Garcia also stated that the village had delegated responsibility for administering the police pension to the pension board in that the village created the board, appoints certain members, and is required to provide reserve capital through taxation. Garcia, 360 F.3d at 636. Accordingly, the court concluded that the board was in effect an agent of, and therefore in privity with, the village. This analysis is directly at odds with Rhoads and this court's decision in Demski. Opinions of lower federal courts are not binding on the appellate court (Hendricks v.Victory Memorial Hospital, 324 Ill. App. 3d 564, 567 (2001)), and, in our view, Rhoads and Demski represent the better analysis. Defendants correctly point out that, contrary to Garcia, the Pension Board is not created by the Village. Rather, it is created by statute. 40 ILCS 5/4--121 (West 2000). Although, pursuant to that statute, several municipal officials serve as members of the Pension Board, defendants also correctly note that the board members are fiduciaries, as that term is used in the Illinois Pension Code (see 40 ILCS 5/1--101.2 (West 2000)), and are therefore statutorily bound to "discharge [their] duties with respect to the *** pension fund solely in the interest of the participants and beneficiaries." 40 ILCS 5/1--109 (West 2000). In that capacity, they do not represent the general interests of the Village and cannot be considered the Village's agents. Indeed, the Village's interest in ensuring the fitness of its firefighters may often diverge from the interests of the participants and beneficiaries of a pension fund in ensuring that funds are not depleted by dubious claims. The board members cannot act solely in the interests of the fund's participants and beneficiaries if they are also charged with ensuring the safety and welfare of the general public.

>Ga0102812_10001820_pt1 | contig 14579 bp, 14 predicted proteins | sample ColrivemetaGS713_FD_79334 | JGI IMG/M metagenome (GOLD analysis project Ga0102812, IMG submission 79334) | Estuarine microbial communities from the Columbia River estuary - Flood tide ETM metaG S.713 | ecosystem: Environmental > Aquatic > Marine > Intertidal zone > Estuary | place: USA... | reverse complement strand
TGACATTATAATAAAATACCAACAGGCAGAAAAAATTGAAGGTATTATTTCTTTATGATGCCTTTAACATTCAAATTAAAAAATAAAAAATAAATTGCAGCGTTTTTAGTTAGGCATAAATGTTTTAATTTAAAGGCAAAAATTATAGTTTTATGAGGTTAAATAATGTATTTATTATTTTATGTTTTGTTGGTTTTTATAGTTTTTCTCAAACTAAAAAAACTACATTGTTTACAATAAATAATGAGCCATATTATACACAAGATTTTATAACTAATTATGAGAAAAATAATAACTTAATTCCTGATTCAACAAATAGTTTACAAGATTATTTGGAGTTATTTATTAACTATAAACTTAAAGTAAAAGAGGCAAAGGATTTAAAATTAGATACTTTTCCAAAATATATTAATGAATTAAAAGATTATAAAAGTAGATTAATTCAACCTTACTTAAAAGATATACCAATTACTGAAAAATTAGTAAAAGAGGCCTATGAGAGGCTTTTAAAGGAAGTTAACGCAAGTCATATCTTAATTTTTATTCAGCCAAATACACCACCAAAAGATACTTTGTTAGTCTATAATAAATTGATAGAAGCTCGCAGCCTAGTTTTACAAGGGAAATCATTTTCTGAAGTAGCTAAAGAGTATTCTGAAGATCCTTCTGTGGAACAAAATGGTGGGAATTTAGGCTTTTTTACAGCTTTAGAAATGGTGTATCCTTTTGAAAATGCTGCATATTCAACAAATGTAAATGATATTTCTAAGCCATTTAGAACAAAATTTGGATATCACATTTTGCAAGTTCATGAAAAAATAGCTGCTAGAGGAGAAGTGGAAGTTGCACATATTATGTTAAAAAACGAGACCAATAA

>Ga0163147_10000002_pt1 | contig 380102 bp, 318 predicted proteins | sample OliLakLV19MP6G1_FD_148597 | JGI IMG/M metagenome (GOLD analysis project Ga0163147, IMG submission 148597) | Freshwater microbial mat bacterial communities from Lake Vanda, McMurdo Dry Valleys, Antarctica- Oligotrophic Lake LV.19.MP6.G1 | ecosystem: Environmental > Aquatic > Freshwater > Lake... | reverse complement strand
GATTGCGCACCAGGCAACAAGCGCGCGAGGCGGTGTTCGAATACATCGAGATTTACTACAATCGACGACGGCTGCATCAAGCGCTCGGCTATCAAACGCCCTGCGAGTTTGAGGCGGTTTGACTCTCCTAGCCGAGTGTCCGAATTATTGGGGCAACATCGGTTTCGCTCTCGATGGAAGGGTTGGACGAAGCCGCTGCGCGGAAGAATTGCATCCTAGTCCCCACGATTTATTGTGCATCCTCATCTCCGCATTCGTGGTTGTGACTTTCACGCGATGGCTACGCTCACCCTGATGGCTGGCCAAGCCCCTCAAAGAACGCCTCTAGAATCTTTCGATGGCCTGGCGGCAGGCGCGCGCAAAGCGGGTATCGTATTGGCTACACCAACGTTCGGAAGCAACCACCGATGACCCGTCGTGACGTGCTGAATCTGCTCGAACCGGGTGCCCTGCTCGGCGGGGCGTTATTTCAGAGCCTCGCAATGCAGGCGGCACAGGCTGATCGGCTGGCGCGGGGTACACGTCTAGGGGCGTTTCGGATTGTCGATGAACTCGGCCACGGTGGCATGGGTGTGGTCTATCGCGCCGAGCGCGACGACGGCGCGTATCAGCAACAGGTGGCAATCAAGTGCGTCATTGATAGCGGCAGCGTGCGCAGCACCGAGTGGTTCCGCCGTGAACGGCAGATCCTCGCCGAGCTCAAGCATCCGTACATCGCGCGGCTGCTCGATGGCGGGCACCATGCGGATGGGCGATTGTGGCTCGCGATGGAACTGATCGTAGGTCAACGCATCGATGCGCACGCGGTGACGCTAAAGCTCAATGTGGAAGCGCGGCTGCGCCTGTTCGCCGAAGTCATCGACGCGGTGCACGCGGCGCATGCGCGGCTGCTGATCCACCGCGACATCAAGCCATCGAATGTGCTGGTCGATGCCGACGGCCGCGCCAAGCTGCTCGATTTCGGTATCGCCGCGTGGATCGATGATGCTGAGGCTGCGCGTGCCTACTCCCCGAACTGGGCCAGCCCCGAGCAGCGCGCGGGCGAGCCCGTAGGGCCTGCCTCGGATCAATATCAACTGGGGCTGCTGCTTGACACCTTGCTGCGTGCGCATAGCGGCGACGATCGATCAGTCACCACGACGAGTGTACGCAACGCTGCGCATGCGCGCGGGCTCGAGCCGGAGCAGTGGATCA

We acknowledge that, at first blush, it seems incongruous that separate administrative findings could lead to a firefighter being discharged because of a disability while also being denied a disability pension. However, comparison of the statutes respectively governing proceedings before the Board of Commissioners and those before the Pension Board suggests a possible rationale for such a result. Whereas the Illinois Municipal Code (65 ILCS 5/1--1--1 et seq. (West 2002))--which governs employment of firefighters--does not specify the manner in which a municipality must prove cause for discharge (see 65 ILCS 5/10--2.1--17 (West 2002)), the requirements for obtaining a firefighter's disability pension are more specific and stringent. "A disability pension shall not be paid unless three physicians selected by the Board have determined by examinations that the firefighter is disabled, together with such other evidence the Board deems necessary." Graves v. Pontiac Firefighters' Pension Board, 281 Ill. App. 3d 508, 510 (1996), citing 40 ILCS 5/4--112 (West 1992).(1) Given the compelling public interest in ensuring the fitness of firefighters to perform their duties, it is reasonable to conclude that the General Assembly deliberately set the bar lower for a municipality seeking to discharge an unfit firefighter than for a firefighter to obtain a disability pension, and committed the decisions to separate agencies with different missions.